Eat bread and salt and speak the truth.
I know so many folks who grew up without a dad. Passed away from cancer or went to the store and never came back. Some kids limit their contact by choice. So what’s left? In some cases, it’s a mother playing the heavy and the nurturer. And today, with all the hullaballo around Lean In, roles are altered, women are often the primary breadwinner, men are doing more domestic tasks.
So what if you grew up without a father, or he was so-so, or he was a bad dad? Now you might be a father, where do you learn how to be a dad? Books? TV? How about the careful art of human observation? I’ve watched dads through the years too. Dan, who stood by his daughter through every life transition. With every relocation, he was there lifting boxes, driving the moving truck. And his ears were always open. Or Miguel, father of four, navigating his artistic dreams while always keeping the kids out front, their education, their manners, their intellect, their sense of community. The last time we talked in person, he told me that the youngest is the only one who will hold his hand. How he misses that closeness as his kids tween and teen. Finding new connections as sons and daughters get older can be confusing.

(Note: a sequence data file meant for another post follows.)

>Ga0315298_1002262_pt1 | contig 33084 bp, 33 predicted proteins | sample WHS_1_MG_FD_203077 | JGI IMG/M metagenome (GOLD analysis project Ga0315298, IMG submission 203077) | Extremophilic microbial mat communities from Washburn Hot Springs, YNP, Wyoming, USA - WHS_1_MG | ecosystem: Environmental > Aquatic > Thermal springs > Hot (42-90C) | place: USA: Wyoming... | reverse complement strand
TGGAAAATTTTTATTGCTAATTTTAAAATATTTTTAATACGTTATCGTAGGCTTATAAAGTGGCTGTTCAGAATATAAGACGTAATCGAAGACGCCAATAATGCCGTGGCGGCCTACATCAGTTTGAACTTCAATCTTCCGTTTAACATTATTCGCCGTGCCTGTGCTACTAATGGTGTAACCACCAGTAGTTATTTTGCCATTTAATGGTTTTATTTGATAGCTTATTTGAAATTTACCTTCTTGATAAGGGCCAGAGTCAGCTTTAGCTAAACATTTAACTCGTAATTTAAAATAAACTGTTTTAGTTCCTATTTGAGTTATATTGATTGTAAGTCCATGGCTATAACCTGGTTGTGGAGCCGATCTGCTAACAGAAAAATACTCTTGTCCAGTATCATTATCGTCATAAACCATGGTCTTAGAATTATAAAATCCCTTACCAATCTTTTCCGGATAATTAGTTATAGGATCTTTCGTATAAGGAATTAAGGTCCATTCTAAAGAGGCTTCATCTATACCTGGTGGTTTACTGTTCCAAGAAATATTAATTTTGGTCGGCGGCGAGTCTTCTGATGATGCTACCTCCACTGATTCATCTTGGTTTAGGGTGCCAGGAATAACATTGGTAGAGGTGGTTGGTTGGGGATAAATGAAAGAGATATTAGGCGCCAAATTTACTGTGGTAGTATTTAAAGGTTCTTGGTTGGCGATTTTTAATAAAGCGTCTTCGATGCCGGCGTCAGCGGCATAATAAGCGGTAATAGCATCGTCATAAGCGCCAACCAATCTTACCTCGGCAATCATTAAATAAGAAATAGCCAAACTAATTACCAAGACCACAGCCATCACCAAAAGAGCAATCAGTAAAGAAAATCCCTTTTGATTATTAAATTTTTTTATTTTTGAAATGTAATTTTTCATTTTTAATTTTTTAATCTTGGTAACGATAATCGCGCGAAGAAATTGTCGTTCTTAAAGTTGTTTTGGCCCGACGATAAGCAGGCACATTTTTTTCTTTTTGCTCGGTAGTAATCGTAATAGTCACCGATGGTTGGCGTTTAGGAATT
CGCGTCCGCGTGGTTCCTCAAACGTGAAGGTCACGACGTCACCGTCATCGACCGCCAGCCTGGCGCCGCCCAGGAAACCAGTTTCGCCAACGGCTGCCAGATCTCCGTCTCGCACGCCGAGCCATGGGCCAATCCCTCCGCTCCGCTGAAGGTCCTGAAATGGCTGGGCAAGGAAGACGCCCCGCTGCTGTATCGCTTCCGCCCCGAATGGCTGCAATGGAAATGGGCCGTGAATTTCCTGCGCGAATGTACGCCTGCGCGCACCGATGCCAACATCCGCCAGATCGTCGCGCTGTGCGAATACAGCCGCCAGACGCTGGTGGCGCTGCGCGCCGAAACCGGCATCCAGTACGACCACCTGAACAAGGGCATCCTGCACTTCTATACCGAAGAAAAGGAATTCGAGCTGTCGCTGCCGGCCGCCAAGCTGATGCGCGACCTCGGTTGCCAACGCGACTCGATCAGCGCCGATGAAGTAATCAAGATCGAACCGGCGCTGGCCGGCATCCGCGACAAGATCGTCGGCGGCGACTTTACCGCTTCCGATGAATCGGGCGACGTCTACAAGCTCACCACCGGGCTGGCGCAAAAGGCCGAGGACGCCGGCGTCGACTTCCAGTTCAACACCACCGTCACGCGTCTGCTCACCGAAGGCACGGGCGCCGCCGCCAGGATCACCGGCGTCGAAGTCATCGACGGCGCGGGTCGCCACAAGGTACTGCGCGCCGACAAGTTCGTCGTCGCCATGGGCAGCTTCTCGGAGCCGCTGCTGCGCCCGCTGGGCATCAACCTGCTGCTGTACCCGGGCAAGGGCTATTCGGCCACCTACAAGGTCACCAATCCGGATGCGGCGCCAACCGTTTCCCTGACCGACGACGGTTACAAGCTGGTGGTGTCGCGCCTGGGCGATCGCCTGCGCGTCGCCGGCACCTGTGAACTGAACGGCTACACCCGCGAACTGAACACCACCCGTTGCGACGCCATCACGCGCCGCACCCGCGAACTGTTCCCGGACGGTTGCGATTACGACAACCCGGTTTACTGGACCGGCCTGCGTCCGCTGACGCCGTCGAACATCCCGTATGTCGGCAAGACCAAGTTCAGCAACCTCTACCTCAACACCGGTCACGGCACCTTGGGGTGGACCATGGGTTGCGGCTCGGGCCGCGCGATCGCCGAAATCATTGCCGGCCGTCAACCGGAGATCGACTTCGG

I watch and admire my husband as he pulls lessons from his experience. He quietly watches the uncles, fathers of friends and even co-workers throughout his life. I’ve observed the communications among his friends. It’s subtle, not the direct talk of women, but they find those moments to share what works and what’s hard. They also share the joy of seeing those beings, those parts of them, grow before their eyes.
To all those men who choose fatherhood, who choose to be a dad, I say thank you. Thank you for teaching and learning. We need you.